Lover for a Day examines complex relationships

By SARAH SCHREIB | February 15, 2018

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JAVIER PAREDES/CC BY-SA 2.0 Philippe Garrel directed Lover for a Day, which stars his daughter Esther.

For those who go to the movies only to be swept up by fantastical images and dramatic character arcs, Lover for a Day may not be the movie for you. It’s small and contained, at times presenting more like a play. 

At one hour and 16 minutes, the French film directed by Philippe Garrel gives the audience just a glimpse into the lives of its carefully crafted, highly realistic characters. 

Lover begins with the portrayal of a student-teacher relationship, with the pair sneaking off to the professor’s private restroom together. It is unclear if their romance is serious, or if this is their first time together. 

After the encounter, the professor — a scruffy middle-aged man with a thick black beard named Gilles (Éric Caravaca) — just stares sheepishly at Ariane (Louise Chevillotte), a tall freckled young woman whose movements suggest both a steady confidence and unease. 

A gentle black fade then plants us in front of an apartment building with a young woman sitting on the front steps, sobbing. The narrator, an unnamed young woman, tells the audience that Jeanne, played by Esther Garrel of Call Me by Your Name, has just been dumped by her boyfriend. 

Jeanne then lifts herself up and wanders to the home of her father, the professor from the first scene. Jeanne soon discovers that Ariane, who is her age, is living with him. 

Once this dynamic is set, the film guides us through the next few months of heartbreak, passion, negotiations, desperation and existential doubt. The three live together in harmony and conflict, with moments of uncomplicated compassion and tension. 

While Lover does present classic situations of heartbreak and secretive student-teacher relationships, it does so in unexpected and truly thought-provoking ways. 

While Jeanne could have been upset at her father for dating someone her age, she is too distraught by her recent breakup for this point to become anything more than a brief topic of conversation. 

Rather, this similarity bonds the two women: They support one another in their quests to understand love and find fulfillment. When Jeanne is overwhelmed by despair and tries to jump out of her window, Ariane struggles to pin her to the bed.

Ariane then convinces Jeanne to find joy in life outside of her failed relationship. When Gilles is enraged by Ariane’s constant infidelity, Jeanne becomes her advocate, begging her father to let her stay.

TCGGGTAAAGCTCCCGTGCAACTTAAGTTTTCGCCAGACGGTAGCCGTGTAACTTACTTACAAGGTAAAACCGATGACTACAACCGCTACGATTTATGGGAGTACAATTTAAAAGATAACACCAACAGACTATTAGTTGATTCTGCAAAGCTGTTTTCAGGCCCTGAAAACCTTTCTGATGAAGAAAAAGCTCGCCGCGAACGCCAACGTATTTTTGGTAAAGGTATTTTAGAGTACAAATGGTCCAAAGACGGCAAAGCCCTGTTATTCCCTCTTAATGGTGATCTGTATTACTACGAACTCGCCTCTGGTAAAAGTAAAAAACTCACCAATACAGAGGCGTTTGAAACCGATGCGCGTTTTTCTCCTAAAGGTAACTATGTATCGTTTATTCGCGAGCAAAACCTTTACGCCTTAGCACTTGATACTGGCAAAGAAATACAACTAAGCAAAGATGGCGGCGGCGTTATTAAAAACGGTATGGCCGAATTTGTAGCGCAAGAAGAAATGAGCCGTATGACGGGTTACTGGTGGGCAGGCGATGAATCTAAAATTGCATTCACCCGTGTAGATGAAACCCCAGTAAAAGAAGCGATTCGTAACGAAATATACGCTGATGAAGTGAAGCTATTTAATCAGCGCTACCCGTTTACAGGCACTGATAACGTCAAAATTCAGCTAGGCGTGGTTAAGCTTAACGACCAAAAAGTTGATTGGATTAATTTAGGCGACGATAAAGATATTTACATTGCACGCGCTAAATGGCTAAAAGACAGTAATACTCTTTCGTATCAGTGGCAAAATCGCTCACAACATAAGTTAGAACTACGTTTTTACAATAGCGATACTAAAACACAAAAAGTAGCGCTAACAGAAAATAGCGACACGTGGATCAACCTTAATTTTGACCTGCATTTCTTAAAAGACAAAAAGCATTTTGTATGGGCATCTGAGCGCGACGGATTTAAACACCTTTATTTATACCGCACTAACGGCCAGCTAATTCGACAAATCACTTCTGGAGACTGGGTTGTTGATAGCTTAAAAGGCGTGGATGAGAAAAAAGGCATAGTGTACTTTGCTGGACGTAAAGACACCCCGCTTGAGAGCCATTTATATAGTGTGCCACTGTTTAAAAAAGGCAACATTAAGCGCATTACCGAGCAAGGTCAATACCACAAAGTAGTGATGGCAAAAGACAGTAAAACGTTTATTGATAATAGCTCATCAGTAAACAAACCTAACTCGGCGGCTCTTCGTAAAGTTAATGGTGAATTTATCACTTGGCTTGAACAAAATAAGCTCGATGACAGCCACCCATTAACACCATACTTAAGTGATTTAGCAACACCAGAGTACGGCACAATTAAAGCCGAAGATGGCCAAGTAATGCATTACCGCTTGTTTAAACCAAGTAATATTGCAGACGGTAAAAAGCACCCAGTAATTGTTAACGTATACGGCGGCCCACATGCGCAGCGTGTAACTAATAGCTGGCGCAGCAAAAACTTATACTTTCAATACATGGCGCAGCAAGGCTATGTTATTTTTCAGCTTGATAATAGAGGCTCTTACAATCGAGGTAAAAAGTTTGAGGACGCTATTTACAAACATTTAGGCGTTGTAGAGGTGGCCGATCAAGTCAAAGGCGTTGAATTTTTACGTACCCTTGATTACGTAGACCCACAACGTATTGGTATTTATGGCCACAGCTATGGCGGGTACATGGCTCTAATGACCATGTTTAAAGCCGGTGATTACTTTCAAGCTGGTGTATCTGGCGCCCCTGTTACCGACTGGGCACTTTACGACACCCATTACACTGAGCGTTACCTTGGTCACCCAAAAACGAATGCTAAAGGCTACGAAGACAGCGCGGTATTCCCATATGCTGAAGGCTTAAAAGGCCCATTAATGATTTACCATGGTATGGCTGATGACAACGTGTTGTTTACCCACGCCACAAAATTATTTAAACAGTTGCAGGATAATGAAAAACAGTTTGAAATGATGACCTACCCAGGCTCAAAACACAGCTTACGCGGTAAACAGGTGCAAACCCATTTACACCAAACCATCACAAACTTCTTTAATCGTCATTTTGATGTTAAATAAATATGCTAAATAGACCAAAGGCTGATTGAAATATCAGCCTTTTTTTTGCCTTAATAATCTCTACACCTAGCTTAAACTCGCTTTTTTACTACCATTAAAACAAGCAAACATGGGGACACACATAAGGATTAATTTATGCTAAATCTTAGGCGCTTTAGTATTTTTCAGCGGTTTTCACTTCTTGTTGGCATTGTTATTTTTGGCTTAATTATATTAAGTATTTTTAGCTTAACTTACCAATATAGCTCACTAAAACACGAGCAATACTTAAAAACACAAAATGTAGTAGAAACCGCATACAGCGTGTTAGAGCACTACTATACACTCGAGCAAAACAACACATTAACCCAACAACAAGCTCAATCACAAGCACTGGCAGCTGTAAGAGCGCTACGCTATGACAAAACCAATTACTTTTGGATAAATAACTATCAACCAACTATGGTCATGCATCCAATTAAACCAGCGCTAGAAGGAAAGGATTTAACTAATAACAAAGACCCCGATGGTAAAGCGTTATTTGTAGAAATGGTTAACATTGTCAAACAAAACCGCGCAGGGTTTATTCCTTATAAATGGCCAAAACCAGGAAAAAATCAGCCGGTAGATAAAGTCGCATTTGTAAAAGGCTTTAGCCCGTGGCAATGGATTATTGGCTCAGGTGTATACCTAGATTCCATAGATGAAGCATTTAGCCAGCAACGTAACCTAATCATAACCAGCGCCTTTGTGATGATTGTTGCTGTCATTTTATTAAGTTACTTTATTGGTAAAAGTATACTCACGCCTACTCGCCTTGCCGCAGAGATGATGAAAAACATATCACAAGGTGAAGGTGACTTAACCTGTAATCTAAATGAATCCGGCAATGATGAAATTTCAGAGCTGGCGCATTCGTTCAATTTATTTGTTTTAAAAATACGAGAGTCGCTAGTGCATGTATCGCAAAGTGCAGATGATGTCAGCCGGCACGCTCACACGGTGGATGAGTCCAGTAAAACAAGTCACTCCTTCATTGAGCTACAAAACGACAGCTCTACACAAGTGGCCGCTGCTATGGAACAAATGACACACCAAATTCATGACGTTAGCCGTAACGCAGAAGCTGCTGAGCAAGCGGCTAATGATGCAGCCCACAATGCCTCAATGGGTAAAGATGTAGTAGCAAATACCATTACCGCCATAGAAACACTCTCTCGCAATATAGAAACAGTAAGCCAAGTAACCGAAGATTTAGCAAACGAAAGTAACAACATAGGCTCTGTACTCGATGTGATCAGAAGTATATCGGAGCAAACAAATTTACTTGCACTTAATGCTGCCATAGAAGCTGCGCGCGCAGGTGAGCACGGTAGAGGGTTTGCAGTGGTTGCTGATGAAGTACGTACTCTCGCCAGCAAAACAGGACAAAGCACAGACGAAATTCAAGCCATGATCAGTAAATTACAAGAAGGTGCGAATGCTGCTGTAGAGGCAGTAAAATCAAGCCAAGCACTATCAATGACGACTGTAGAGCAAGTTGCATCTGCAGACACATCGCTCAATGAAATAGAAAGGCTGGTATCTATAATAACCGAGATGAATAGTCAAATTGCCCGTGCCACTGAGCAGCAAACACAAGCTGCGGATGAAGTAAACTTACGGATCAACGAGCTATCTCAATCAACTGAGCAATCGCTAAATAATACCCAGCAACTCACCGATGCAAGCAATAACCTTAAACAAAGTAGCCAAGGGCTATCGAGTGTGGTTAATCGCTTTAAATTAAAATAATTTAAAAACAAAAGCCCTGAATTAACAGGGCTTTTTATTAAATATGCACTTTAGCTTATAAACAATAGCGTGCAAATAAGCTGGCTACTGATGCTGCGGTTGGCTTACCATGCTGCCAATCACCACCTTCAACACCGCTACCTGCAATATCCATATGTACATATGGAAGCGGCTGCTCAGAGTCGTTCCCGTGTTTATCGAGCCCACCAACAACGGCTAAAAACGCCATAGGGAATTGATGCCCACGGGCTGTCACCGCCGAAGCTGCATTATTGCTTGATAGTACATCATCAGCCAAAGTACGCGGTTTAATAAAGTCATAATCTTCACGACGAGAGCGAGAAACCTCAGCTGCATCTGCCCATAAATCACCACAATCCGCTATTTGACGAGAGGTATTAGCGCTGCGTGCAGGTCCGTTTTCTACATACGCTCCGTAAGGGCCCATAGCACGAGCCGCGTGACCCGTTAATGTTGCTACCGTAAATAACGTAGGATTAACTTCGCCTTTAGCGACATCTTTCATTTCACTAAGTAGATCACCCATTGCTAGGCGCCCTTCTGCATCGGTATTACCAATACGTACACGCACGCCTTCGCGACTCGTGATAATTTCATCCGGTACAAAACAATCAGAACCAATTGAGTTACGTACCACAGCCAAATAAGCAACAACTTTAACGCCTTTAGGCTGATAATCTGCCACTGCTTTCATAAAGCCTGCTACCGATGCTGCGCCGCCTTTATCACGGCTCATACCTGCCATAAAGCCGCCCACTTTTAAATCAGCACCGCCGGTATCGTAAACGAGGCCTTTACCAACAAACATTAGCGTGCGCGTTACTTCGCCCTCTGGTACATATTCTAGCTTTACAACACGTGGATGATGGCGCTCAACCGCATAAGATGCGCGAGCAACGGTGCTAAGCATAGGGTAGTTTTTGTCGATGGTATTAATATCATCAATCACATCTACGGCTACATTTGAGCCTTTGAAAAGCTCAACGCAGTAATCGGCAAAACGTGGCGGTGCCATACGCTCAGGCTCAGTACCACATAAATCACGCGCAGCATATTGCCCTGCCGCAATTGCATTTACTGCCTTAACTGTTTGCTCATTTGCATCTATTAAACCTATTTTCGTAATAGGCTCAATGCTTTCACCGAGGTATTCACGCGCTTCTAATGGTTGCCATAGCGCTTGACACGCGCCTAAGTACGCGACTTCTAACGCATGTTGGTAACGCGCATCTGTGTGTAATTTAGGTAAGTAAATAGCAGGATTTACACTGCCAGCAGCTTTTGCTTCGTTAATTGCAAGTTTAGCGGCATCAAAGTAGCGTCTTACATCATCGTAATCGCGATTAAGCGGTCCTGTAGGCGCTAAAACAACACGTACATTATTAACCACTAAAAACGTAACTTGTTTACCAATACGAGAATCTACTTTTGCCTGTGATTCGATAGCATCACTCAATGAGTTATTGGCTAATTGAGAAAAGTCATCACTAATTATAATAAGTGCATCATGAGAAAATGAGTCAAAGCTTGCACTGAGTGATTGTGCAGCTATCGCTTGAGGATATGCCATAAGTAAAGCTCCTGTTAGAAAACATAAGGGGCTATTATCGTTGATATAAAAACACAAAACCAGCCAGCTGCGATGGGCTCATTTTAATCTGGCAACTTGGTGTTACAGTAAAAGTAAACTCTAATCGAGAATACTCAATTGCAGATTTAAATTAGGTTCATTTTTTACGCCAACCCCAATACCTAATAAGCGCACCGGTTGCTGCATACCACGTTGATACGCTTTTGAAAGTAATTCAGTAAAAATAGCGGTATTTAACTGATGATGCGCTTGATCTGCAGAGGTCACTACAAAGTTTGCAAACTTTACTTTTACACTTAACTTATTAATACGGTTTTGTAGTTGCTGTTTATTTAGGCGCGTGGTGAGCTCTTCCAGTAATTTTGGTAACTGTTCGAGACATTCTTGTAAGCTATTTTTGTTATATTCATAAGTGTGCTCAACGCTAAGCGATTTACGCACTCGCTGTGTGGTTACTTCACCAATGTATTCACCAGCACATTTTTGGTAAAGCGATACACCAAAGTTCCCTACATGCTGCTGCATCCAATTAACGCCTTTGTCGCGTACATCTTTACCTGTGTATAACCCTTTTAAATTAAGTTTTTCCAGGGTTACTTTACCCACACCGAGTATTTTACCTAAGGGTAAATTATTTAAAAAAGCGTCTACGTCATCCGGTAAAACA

As the characters — Jeanne in particular — stumble through the crossroads of this moment in their lives, the film asks questions about the nature of intimate relationships. The characters wonder to themselves and one another about the role of age, gender, commitment and fidelity. 

While Gilles is a philosophy professor who presents his own notions, it is Ariane — steadfast in her beliefs — who makes the majority of philosophical declarations. 

The characters are not perfect human beings, nor are they misanthropes who make outlandish mistakes or pretentious assertions. Each is sympathetic in their own way, with clear motives and apparent care for one another. When their thoughts are not as clear in a particular moment, the narrator gives us greater insight. 

Lover For A Day is not a dark or brooding film. Even with the mature themes and sometimes grave emotions, Garrel manages to keep a straightforward sense of lightness. This prevents the film from fully plunging into the realm of cynical-pretentious-smokers-ponder-the-meaning-of-life. 

The use of black and white compliments the simple, steady nature of the film. It gives a timeless feel to the film’s modern setting and emphasizes sentiment over visuals. 

Within this almost perfectly crafted film, one of the disappointing elements is the soundtrack. While most of the scenes are not accompanied by music, at certain points in time a loud overly sentimental piano melody would swoop in and nearly drown out the dialogue. 

The music is also blaring in a dreamy sequence, in which Ariane and Jeanne dance with new lovers under glazed white light. Though this artistic choice is bizarre, it does not come close to spoiling those scenes.

In its relatively short duration, Lover presents the beauty and mystery of life and love in its simplest forms, in the everyday moments and conversations that are deeply meaningful for those involved. 

Though it is unclear if the characters will eventually learn from their mistakes or recreate the closeness they once shared, we have undoubtedly caught them at a significant moment in time. 

For those looking to be swept up in this whirl of quiet intimacy, it is absolutely worth a Sunday afternoon trip to the Parkway Theatre.

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